The Life of Kruso Kaveia
Known by many names, Te Matua, Te Aliki, or simply "Old Man Kaveia," Paramount Chief Kruso Kaveia was the inspiration behind the Vaka Taumako Project and, for over 30 years, the last able-bodied link to the voyaging culture of ancient Polynesia. Kruso Kahia Kaveia was born at Kahula, Taumako, the same place as his ancestral father, the Polynesian culture hero Lata. The word "Kaveia" can be translated as "star path"; a fitting name for a navigator.
Kaveia took his first voyage at about 8 years old. He sailed the Santa Cruz Group for twenty years on Te Puke voyaging canoes, at a time when many voyaging canoes were being confiscated by missionary and government authorities. Kaveia returned home to Taumako to marry and studied navigation with his father and work on building Te Puke, and eventually joined the crew of a trading scow that ranged between north Santa Cruz Islands and Port Vila, Vanuatu during the early 40's through WWII. In 1971-2 he built a Te Alo Lili voyaging canoe for review by the Duke of Edinburgh. In 1979-80 he led building and sailing of a Te Puke from Taumako to Vela LaVella near the Papua New Guinea border; a voyage that made him a national hero.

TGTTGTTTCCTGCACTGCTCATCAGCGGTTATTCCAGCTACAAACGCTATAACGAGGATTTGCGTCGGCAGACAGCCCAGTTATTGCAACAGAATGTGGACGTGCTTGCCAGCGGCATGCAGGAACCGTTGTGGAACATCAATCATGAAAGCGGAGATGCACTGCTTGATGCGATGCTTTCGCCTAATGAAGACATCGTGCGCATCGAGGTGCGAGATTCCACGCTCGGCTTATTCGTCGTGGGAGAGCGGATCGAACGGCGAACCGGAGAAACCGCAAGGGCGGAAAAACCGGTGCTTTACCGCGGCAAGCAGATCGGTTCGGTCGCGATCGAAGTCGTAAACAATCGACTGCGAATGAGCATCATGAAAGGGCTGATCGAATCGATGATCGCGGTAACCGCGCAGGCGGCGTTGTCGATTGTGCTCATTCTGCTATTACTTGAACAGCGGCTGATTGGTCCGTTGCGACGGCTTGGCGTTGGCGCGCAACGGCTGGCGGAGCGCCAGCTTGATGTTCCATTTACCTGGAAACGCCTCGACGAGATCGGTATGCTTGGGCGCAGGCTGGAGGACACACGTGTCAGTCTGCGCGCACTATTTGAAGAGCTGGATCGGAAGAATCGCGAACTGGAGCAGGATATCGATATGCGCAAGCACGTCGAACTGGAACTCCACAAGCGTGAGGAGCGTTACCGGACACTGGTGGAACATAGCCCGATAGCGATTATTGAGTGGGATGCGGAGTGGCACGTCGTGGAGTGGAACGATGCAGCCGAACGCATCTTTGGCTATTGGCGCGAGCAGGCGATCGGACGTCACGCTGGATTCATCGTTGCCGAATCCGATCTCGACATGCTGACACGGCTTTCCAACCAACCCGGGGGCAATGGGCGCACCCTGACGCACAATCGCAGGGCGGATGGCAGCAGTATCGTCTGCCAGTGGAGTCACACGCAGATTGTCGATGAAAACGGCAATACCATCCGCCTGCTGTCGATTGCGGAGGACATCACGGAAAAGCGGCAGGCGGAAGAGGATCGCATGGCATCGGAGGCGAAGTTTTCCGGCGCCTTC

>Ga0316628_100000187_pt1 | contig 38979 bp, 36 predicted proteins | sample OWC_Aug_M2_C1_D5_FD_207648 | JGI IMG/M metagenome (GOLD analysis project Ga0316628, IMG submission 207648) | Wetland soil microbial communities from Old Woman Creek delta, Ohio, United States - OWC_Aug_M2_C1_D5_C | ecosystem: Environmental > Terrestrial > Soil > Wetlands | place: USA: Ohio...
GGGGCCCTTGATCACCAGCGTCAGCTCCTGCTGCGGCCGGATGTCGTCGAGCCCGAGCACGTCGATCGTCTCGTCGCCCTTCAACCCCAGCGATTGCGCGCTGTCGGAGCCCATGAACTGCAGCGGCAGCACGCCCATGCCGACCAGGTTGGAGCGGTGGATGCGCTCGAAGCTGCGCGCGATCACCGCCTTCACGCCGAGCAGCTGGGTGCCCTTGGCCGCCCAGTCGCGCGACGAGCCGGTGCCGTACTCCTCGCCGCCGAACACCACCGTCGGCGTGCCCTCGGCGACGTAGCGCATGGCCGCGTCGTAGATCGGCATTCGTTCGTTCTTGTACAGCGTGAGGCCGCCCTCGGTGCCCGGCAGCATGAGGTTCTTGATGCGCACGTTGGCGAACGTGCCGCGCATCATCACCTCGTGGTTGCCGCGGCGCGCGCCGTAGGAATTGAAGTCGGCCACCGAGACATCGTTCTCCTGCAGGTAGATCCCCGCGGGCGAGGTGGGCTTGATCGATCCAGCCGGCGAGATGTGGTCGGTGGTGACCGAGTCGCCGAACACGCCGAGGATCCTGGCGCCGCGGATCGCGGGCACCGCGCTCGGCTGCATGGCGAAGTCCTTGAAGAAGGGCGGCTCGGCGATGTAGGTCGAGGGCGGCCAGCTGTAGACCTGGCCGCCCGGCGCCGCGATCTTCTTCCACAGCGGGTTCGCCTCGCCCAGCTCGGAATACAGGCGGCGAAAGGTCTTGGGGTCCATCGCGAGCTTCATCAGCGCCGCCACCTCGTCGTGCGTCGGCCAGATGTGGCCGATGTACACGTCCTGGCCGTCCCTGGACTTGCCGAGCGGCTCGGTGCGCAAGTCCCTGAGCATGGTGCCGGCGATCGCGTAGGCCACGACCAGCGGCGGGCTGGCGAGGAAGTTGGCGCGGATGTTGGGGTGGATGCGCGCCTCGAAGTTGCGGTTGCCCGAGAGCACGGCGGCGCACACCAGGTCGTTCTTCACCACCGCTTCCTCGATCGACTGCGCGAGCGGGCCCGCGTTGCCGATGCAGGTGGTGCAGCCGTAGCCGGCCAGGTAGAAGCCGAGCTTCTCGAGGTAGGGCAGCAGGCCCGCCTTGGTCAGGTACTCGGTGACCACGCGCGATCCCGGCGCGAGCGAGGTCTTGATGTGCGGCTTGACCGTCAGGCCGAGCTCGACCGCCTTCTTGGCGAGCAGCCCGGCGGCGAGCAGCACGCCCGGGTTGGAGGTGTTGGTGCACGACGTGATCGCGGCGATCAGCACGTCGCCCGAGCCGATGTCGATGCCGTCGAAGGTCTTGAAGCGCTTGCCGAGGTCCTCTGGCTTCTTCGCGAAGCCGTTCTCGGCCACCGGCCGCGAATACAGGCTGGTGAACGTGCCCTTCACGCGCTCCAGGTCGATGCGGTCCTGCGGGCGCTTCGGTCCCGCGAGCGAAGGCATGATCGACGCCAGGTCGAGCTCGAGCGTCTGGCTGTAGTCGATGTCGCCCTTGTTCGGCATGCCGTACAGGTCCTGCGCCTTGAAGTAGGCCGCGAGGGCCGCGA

Kaveia adopted 14 children. His second wife gave birth to his 15th child, Vaka Taumako. She was named for his dream to teach youth the skills of voyaging. She was 13 years old when the Vaka Taumako Project began. After spending decades passing his voyaging knowledge to a new generation, Te Matua passed away in 2009, at the estimated age of 98.